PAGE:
Another rider in the Qatar breakaway group, Australian national champion Heinrich Haussler of IAM Cycling, added: “When you are good here, you are good in the classics.” The next big goal for Haussler and Kristoff is Milan-San Remo, where the Norwegian won last year and Haussler was runner-up to Mark Cavendish in 2009.


While Qatar and Flanders have completely different environments, the “spring training” the classics men experienced in the desert will be of immeasurable help in the northern European races starting this week. In fact, this first classic could evolve in similar fashion to that second stage on the Gulf.

The Omloop Het Nieuwsblad covers 200 kilometers on a multi-loop course through Flanders, starting and finishing in Ghent. There won’t be any sandstorms in Belgium, but dry weather is predicted Saturday with temperatures in the 40s (Fahrenheit, not 40s Celsius!), and similar southerly winds are in the forecast. That means that after the 11th and final climb, the Molenberg, and the last three of 10 sections of cobblestones, the leaders will have a favorable wind carrying them to the finish 20 kilometers away.

It’s likely that lead group on Saturday will include most of the 15 riders who emerged from the sandstorm echelons in Qatar, notably Greg Van Avermaet and Marcus Burghardt of BMC Racing, Boonen, Niki Terpstra and Nikolas Maes of Etixx-Quick Step, Ian Stannard and Luke Rowe of Team Sky, Haussler and Kristoff. Two others who were up front in Qatar, Peter Sagan of Tinkoff-Saxo and Adam Blythe of Orica-GreenEdge, won’t be in Belgium Saturday because their teams are not on the start line—only 10 of the 17 UCI WorldTeams are competing because this is not a WorldTour event (the first “real” classic of the year is Milan-San Remo on March 22).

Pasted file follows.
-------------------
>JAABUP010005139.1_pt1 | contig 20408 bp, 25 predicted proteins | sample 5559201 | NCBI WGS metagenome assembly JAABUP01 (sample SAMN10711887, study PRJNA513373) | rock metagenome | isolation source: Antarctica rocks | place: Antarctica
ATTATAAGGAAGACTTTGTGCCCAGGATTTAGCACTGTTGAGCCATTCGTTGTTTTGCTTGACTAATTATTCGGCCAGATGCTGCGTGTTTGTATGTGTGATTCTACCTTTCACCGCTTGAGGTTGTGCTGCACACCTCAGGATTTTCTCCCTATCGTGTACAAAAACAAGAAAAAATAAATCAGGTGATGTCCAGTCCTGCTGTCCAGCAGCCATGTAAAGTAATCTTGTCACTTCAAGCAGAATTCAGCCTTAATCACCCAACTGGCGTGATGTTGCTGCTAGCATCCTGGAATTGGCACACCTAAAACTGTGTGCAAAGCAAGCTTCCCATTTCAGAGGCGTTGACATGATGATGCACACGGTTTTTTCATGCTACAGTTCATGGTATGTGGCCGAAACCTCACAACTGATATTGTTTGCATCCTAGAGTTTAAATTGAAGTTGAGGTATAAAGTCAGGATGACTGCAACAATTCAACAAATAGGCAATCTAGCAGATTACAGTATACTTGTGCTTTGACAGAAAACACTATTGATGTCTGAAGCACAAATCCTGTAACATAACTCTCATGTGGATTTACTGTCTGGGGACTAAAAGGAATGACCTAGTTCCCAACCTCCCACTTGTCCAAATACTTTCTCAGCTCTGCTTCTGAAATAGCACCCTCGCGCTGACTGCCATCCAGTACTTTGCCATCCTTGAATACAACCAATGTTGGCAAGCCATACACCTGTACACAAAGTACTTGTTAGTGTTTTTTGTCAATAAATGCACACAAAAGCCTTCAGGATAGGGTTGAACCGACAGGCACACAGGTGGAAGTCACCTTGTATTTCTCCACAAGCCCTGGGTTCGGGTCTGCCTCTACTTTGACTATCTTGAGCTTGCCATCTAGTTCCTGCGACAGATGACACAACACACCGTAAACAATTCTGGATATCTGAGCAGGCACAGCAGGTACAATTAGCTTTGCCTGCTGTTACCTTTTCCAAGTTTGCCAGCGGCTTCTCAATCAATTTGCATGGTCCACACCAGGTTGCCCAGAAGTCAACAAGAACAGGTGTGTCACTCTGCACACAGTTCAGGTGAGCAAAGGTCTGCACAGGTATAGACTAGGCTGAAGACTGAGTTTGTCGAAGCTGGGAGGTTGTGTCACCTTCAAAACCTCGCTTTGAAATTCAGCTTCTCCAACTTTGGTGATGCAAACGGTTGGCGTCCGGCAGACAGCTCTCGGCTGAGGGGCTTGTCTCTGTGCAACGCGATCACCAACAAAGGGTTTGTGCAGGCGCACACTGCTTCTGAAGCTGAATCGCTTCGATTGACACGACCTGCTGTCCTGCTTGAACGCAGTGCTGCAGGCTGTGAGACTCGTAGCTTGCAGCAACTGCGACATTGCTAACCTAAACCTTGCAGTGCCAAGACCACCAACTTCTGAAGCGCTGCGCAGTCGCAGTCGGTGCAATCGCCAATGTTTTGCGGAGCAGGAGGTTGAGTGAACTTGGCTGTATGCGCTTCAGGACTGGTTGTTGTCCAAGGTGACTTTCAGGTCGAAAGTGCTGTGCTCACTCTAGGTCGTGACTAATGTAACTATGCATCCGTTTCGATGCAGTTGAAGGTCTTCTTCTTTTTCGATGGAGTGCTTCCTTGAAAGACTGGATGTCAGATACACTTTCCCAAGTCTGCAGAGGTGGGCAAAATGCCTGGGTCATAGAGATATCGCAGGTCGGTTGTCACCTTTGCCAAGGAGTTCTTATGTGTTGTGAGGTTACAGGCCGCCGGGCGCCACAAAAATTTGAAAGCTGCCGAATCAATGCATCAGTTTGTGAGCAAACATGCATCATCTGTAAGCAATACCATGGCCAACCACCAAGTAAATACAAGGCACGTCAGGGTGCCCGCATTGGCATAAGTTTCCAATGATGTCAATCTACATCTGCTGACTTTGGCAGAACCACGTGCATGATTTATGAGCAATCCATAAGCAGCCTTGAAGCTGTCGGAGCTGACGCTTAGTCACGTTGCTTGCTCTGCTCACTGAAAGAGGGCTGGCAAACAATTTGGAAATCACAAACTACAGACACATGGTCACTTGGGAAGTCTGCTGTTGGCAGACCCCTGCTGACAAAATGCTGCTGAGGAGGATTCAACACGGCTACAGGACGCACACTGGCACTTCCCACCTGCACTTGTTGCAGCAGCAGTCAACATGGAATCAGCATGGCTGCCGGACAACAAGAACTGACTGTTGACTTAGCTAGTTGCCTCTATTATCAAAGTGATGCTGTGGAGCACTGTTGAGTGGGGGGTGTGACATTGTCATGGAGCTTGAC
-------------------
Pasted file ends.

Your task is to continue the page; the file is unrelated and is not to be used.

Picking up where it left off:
The value of early-season preparation races was affirmed by the ebullient Frenchman Yoann Offredo of, who said after that unforgettable Qatari stage (he finished in a group 15 seconds behind the leaders): “Today was a metaphor for the classics—a nervous day where the weather conditions are an important given, where you have to be focused all the time or you can lose everything in [misjudging] a turn….”

Also in that chase group with Offredo in Qatar was BMC Racing’s Philippe Gilbert, whose most recent preparation race was the two-day Tour du Haut-Var in the South of France last weekend. Gilbert finished respectively third and second on the two stages, with the opening one being invaluable in preparing for the colder climes of northern Europe. “That was a very hard day,” said Gilbert’s BMC directeur sportif Yvon Ledanois. “Very cold, with wind and raining the entire time.” That same day, French star Sylvain Chavanel of IAM Cycling was experiencing similar weather in southern Spain’s Ruta del Sol. “With the cold and rain, the stage lasted almost six hours,” he said, “so obviously I hope that it will be good preparation for what we expect to face in the coming days.”

Chavanel will likely be assisting teammate Haussler at Het Nieuwsblad, while Gilbert will be riding for fellow Belgian and BMC teammate Van Avermaet—who was second here last year behind Team Sky’s Stannard. There might be a similar result Saturday, especially as Stannard has a strong team at his command, including a revitalized Brad Wiggins, whose final major target of his road career comes in some six weeks’ time at Paris-Roubaix.

That’s the same week the Major League Baseball season gets underway—when all that spring training suddenly becomes serious.